After 63 years together, Frank and Margaret Tokas know that any marriage has its challenges. But for or the energetic couple, that challenge became a physical one when they both began suffering from congestive heart failure.
“Both Margaret and her husband came to us at different times suffering from congestive heart failure due to their valve disease. They are a remarkable couple who keep each other going and who are now able to enjoy their quality of life. They are exercising every day since their TAVR procedures,” said Grace LaValley, a nurse practitioner in Baystate Medical Center’s TAVR (transcatheter aortic valve replacement) Program.
Signs of Congestive Heart Failure
Some 5 million Americans are currently living with congestive heart failure – resulting in a feeling of tiredness and shortness of breath – and about 550,000 new cases are diagnosed in the U.S. every year.
“When we saw Margaret, and later Frank, they both had significant shortness of breath and a decreased tolerance for exercise, more so for Frank,” LaValley said.
Both developed severe thickening and calcification of the aortic valve in the heart. When calcium deposits form, the opening of the aortic valve becomes narrower – a condition called aortic stenosis. This narrowing can reduce blood flow from the main pumping chamber to vital organs and the rest of the body.
“It got to a point where my energy levels were decreasing significantly. It was difficult to walk up the stairs in our home or carry any groceries into the kitchen,” Margaret said. “That’s when the possibility of TAVR surgery was brought up to me.”
What is TAVR?
For people with certain health conditions, open heart surgery is not an option. In those cases, TAVR makes it possible to replace the heart valve with a minimally invasive procedure.. TAVR has many benefits, including a quicker recovery and better outcomes compared to medical therapy alone.
During the TAVR procedure, a surgeon inserts a thin tube (catheter) through a small cut in the patient’s leg, replacing the failing aortic valve without the need to crack open the patient’s chest.
Qualifying for TAVR
Some patients with aortic valve disease can be treated with medicine, but these medicines cannot reverse damage to the heart valve.
And while open heart surgery has been the typical treatment for severe aortic valve stenosis for decades, it is not an option for a growing number of patients. Open heart surgery is too risky for many people who have aortic calcification, lung disease, or frailty. The Baystate care team needed to figure out if Frank, 84, and Margaret, 80, were candidates for TAVR.
Surgery was considered low risk for Margaret and high risk for Frank. Still, their doctors recommended TAVR as the best option for treating them both.
Thankfully for Margaret and others, the success of TAVR over the years led to the procedure being expanded and approved by the U.S. Food and Drug Administration (FDA) in 2019 to include patients like Margaret who are at low surgical risk.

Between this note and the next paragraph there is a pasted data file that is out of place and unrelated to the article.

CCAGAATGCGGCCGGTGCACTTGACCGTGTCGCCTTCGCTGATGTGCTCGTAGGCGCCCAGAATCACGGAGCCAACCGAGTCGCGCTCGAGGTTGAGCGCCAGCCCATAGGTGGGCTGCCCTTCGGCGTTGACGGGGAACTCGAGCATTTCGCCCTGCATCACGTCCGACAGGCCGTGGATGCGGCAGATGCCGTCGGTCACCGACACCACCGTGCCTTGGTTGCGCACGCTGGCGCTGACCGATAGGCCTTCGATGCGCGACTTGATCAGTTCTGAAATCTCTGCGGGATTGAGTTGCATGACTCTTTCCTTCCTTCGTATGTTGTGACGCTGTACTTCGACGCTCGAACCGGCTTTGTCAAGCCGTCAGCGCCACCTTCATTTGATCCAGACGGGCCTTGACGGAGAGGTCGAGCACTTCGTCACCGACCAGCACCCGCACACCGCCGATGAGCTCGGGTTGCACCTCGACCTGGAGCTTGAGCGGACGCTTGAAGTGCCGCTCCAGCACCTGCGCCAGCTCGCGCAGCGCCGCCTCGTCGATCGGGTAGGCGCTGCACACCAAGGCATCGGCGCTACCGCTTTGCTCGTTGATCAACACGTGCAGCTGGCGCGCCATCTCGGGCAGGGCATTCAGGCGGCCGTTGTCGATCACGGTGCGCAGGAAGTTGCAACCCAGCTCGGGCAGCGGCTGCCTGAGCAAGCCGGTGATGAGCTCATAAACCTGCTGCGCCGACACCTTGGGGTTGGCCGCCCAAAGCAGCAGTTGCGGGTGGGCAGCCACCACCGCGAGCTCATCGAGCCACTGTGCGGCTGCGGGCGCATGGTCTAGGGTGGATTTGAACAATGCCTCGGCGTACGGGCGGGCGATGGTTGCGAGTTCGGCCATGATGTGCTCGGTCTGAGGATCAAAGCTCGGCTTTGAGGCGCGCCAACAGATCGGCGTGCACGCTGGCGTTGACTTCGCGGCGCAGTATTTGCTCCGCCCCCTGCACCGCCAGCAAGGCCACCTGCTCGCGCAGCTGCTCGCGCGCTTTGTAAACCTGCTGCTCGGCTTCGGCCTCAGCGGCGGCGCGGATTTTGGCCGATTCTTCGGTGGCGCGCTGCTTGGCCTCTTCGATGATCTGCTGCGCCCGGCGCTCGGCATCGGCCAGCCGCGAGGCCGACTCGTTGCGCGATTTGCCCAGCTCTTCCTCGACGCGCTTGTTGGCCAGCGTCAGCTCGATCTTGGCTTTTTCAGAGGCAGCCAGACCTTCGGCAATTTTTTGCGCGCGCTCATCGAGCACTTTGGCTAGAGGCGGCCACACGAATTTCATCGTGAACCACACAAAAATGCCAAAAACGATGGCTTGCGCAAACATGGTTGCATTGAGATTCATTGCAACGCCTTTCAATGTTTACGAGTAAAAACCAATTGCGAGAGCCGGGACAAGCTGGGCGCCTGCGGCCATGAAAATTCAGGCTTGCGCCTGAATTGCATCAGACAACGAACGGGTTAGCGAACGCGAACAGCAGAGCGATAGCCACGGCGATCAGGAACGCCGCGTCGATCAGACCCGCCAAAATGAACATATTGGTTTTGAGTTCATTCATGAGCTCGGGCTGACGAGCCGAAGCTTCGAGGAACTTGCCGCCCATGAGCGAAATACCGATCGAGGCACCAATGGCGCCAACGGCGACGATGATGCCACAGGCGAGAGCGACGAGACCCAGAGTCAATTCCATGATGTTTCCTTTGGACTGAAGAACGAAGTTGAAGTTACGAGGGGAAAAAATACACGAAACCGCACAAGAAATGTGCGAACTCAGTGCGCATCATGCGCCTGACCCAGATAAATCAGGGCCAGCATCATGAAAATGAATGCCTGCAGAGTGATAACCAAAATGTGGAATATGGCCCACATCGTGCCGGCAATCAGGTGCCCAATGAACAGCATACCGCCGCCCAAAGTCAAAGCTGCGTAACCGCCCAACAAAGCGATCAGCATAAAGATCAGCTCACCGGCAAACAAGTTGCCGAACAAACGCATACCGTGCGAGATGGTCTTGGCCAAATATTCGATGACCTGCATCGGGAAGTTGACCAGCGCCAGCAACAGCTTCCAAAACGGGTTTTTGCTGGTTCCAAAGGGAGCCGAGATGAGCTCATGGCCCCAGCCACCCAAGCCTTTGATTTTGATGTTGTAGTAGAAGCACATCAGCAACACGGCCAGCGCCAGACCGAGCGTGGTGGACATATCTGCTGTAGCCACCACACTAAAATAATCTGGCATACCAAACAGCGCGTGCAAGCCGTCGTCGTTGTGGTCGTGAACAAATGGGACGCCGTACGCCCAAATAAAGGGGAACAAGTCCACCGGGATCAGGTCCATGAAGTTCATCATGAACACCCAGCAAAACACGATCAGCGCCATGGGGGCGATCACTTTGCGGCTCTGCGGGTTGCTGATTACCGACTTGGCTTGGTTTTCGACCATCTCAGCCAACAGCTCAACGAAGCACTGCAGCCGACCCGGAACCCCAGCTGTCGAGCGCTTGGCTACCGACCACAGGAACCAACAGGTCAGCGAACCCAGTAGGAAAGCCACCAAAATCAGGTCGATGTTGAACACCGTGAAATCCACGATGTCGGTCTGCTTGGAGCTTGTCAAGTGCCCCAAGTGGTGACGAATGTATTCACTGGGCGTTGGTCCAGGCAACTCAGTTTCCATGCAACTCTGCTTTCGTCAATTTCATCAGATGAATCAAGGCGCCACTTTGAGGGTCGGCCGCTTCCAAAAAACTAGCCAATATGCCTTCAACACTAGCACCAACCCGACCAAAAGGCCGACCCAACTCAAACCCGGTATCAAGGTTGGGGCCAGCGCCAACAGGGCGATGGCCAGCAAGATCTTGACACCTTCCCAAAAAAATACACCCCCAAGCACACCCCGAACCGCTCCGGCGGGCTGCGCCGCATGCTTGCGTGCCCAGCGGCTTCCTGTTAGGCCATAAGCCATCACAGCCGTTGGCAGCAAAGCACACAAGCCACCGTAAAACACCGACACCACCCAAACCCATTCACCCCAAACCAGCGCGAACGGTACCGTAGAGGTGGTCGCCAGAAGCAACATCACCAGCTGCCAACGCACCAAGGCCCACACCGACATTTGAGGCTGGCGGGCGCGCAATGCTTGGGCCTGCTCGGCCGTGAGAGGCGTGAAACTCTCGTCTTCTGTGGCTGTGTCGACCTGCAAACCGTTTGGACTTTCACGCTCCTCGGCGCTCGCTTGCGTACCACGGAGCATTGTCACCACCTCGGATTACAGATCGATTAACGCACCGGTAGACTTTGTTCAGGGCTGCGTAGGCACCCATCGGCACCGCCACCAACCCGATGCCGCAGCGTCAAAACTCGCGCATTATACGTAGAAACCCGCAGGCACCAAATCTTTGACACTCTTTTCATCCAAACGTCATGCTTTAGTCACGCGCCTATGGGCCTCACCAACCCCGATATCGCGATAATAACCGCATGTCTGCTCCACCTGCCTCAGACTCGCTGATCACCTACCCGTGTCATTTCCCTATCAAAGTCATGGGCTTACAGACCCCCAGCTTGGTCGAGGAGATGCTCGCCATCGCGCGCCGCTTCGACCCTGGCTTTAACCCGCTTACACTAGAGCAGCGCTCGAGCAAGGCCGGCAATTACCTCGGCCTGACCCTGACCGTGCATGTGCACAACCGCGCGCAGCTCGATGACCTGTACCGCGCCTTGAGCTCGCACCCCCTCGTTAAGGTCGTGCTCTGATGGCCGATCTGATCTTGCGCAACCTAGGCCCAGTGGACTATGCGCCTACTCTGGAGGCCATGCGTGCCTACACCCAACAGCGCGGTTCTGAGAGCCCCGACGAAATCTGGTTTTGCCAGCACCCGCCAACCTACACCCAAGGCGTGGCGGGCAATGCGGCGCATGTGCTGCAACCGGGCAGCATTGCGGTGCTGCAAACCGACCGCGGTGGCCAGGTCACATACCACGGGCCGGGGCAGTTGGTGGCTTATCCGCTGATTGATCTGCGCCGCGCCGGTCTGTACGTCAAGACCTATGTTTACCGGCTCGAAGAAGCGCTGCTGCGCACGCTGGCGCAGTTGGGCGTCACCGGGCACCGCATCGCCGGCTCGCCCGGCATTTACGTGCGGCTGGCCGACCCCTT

TAVR for Two
“I trusted my doctors that TAVR was right for me. I felt fine when I woke up and I had no pain. I did have to stay in the hospital longer than other patients because I’ve always had high blood pressure and it acted up, so they were trying different medications to get it under control,” Margaret said.
Frank, too, eventually reached the point where he needed to consider a valve replacement and found himself on the doorsteps to his wife’s cardiologist – Dr. Ash Islam at Baystate Cardiology – who performed the TAVR surgery on both of them.
Today, Frank says he has his energy back:
“On Saturdays, I used to meet my daughter and son-in-law for breakfast at the Dam Café in Holyoke where we live. It wasn’t a very far walk from our house, but it became more difficult for me to walk there and I knew that something was wrong,” Frank said, whose energy has now returned to normal.
Earlier last year, results of the landmark PARTNER 3 and EVOLUT clinical trials – in which Baystate Medical Center and Margaret were participants – showed that outcomes after TAVR were better or at least as good as the outcomes after surgical aortic valve replacement among patients with severe aortic stenosis at low surgical risk.
“I was there at the right time when they needed patients for the low-risk trial, and I am fortunate to have been chosen. My energy levels are tremendous once again,” says Margaret.
Expert Heart Care in Western Massachusetts
In 2012, Dr. Islam brought the TAVR procedure exclusively to western Massachusetts. He and the TAVR team have since performed the procedure on nearly 1,000 patients, both high and low risk. The program at Baystate has also expanded catheter-based therapies similar to TAVR in the treatment of other valve conditions.
“Today, on average, we are doing 6-7 TAVR procedures a week. When I performed the procedure on Margaret in 2017, I never thought that in December last year that I would be doing the same for her husband. I was happy to provide a better quality of life for both of them for many years to come,” Dr. Islam said.
Baystate’s TAVR program is the only such valve program in western Massachusetts and the team has consistently scored better patient survival and lower stroke rates compared to the national average.
‘Broken Hearts’ No Longer
Thanks to modern medical technology, Frank and Margaret are continuing their love affair of 63 years.
“We can’t say enough about the care we received at Baystate from the doctors and nurses right down to the cleaning staff. And we were elated that we didn’t have to travel further than our own backyard to undergo this special procedure. Even today we still get calls to make sure we are doing okay. And we are,” says Frank, noting that he would recommend the procedure to anyone needing it.
Learn more about the Baystate Heart & Vascular Program.